In Which I Discuss Fiction and the Peculiar Consistency of Voice

photo credit: stephenscottjenkins via photopin cc

photo credit: stephenscottjenkins via photopin cc

A very long time ago, a lifetime ago it feels some days, I got it into my head that I was going to be a writer. Not merely a writer, I was going to be a writer of short stories and novels. So, I wrote short stories and started novels, most of which were truly awful, unoriginal, or plagued with the kinds of mistakes that all writers seem to make in the early days. I submitted the short stories to various markets. In most cases, I received the dreaded form-letter rejection and I still have all of them tucked away in a folder somewhere. Every once in a while, though, I found myself getting a scrawled note of encouragement from an editor.

In those early days, I didn’t recognize the significance of those scrawled notes. Intellectually, I knew they meant that I was getting somewhere. I knew it, but I didn’t feel it. I felt the rejection, of course. The fragile confidence of youth always recognizes rejection and I wrote less. Then life began to intervene. There were deaths in the family, college, relationships and I wrote less and less and less. Until, finally, I wasn’t writing fiction at all.

It was years before I turned back to writing fiction and I went big. I started with a novel and, by and large, have stuck with it since then. It’s been a hobby, a thing done between the paying gigs, and that seemed okay by me. Then, a funny thing happened. The holidays rolled around. Western society all but ground to a halt and I had some extra time on my hands. I had a lot of extra time on my hands. So, I wrote a few short stories. These were ideas that didn’t have a place in my novels, but persisted in reminding me they existed.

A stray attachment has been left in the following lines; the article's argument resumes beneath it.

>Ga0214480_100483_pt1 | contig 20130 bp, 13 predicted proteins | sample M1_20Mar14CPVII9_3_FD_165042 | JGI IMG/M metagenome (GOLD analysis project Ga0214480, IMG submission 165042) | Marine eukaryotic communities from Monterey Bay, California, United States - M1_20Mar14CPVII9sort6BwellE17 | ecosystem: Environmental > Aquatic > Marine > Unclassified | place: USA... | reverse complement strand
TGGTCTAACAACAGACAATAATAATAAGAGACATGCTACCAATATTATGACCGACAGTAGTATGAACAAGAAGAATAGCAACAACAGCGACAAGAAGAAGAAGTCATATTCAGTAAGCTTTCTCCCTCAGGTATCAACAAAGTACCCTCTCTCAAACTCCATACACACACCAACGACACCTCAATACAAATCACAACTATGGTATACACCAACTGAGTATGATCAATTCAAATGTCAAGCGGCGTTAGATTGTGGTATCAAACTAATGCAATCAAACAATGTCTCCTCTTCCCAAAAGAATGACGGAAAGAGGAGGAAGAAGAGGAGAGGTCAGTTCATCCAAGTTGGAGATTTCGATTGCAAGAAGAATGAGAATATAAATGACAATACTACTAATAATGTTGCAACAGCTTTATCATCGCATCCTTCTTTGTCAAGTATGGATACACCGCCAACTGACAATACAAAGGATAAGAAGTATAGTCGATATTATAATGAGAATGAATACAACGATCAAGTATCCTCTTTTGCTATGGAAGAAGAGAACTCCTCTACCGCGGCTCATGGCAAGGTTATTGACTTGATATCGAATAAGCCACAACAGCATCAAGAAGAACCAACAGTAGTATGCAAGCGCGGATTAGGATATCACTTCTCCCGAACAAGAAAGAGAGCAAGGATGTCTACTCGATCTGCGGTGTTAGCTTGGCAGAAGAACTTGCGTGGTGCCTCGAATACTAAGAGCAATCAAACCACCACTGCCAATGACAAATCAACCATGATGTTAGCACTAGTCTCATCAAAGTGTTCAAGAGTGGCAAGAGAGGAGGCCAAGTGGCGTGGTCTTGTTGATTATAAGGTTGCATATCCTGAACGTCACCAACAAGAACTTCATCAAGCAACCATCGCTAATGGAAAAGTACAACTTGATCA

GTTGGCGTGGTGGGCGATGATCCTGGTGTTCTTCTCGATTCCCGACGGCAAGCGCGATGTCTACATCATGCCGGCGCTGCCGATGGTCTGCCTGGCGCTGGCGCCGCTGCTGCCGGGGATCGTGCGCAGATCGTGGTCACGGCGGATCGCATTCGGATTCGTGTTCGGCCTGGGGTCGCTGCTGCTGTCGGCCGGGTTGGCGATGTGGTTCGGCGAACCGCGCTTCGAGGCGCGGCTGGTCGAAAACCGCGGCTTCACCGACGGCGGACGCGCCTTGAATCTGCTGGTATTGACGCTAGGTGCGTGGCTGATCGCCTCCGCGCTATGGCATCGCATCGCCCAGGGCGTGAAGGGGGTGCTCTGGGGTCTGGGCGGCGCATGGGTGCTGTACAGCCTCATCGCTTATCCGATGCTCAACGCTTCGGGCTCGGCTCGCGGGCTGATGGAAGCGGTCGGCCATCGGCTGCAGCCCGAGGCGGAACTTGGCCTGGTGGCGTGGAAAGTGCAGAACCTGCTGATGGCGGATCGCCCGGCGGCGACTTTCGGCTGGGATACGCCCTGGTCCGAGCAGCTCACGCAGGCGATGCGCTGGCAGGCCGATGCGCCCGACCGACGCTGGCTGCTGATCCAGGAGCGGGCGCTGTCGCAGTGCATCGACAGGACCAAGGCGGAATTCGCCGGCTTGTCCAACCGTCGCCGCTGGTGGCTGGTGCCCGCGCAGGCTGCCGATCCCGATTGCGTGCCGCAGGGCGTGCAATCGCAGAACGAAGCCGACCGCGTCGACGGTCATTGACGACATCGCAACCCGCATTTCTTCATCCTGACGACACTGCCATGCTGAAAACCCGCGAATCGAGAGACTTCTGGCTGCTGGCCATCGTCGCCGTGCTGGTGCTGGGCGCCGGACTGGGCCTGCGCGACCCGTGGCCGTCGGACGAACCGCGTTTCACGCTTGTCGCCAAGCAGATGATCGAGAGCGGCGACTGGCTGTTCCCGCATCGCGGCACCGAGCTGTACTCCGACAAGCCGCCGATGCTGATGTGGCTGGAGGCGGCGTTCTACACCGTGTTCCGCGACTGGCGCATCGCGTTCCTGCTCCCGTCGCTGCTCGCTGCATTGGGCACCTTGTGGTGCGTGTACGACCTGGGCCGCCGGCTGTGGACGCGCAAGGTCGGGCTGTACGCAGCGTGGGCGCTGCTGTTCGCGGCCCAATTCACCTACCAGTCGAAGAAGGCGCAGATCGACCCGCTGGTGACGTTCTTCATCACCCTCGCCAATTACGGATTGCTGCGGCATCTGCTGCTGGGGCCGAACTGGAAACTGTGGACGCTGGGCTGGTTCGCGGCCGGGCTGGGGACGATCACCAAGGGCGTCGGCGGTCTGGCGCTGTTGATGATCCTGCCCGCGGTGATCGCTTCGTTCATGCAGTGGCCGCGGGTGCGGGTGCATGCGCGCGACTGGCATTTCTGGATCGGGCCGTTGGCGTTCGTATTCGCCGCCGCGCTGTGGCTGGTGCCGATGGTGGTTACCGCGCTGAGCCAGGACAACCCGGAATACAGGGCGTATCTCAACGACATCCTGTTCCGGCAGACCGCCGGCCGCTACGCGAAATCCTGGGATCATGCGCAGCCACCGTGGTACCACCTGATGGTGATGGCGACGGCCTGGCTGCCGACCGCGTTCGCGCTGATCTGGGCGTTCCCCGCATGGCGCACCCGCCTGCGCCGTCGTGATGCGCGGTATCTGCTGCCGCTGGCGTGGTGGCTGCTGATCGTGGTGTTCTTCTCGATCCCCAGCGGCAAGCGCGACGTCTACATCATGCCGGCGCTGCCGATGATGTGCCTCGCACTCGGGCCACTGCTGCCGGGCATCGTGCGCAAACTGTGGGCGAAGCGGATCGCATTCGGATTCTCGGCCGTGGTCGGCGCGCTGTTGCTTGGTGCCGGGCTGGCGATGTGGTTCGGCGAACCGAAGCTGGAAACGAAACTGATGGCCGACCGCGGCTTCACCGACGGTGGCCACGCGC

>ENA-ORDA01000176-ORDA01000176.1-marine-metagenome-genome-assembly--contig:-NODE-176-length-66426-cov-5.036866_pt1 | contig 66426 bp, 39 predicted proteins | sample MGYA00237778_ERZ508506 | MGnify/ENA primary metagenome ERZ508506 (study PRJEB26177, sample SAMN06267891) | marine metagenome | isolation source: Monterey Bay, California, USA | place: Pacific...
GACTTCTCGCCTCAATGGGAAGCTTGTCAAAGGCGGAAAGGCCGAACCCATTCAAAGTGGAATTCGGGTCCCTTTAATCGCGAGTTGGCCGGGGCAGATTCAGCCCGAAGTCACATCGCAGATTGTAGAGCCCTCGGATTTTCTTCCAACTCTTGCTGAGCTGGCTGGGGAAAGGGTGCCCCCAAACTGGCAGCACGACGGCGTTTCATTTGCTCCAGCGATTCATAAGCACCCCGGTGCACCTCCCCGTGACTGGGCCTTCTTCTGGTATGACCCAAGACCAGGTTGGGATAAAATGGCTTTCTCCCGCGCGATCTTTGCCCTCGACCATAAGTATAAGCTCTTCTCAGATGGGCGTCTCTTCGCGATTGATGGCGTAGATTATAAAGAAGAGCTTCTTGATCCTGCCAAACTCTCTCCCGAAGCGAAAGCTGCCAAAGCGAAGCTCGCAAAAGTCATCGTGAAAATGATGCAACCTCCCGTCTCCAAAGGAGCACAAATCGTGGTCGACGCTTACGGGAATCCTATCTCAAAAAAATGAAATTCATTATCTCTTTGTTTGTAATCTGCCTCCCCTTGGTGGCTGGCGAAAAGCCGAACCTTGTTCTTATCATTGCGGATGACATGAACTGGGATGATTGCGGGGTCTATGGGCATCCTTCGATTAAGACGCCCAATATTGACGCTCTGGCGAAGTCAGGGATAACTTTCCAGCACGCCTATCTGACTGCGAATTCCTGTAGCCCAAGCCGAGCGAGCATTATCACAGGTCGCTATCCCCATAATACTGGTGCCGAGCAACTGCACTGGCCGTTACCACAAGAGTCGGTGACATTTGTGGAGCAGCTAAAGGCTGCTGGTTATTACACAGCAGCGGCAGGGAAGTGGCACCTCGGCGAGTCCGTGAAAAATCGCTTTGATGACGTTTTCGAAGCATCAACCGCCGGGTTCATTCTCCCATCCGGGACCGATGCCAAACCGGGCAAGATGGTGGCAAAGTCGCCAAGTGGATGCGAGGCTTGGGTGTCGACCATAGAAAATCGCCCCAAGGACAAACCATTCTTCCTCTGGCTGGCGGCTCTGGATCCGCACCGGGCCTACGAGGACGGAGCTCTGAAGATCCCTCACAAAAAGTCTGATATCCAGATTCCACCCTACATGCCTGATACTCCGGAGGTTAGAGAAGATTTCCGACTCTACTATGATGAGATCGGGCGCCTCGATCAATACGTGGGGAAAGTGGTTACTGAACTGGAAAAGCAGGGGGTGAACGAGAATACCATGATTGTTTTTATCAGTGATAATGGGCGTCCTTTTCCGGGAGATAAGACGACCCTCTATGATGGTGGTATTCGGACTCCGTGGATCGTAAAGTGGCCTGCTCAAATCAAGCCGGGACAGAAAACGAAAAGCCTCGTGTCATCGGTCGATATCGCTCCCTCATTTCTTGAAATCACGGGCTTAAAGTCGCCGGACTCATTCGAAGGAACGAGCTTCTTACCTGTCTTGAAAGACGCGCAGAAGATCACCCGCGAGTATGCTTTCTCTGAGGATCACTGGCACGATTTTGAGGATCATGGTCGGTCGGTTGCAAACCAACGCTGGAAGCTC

I discovered two things as a result of that little experiment. The first thing I discovered or, perhaps, remembered is the correct word, is that I like writing short stories. It’s fun. It’s also demanding. Writing short fiction forces you to excise all of those extra characters and subplots and interesting tidbits you can squeeze into a novel. The second thing I discovered is that voice is shockingly consistent.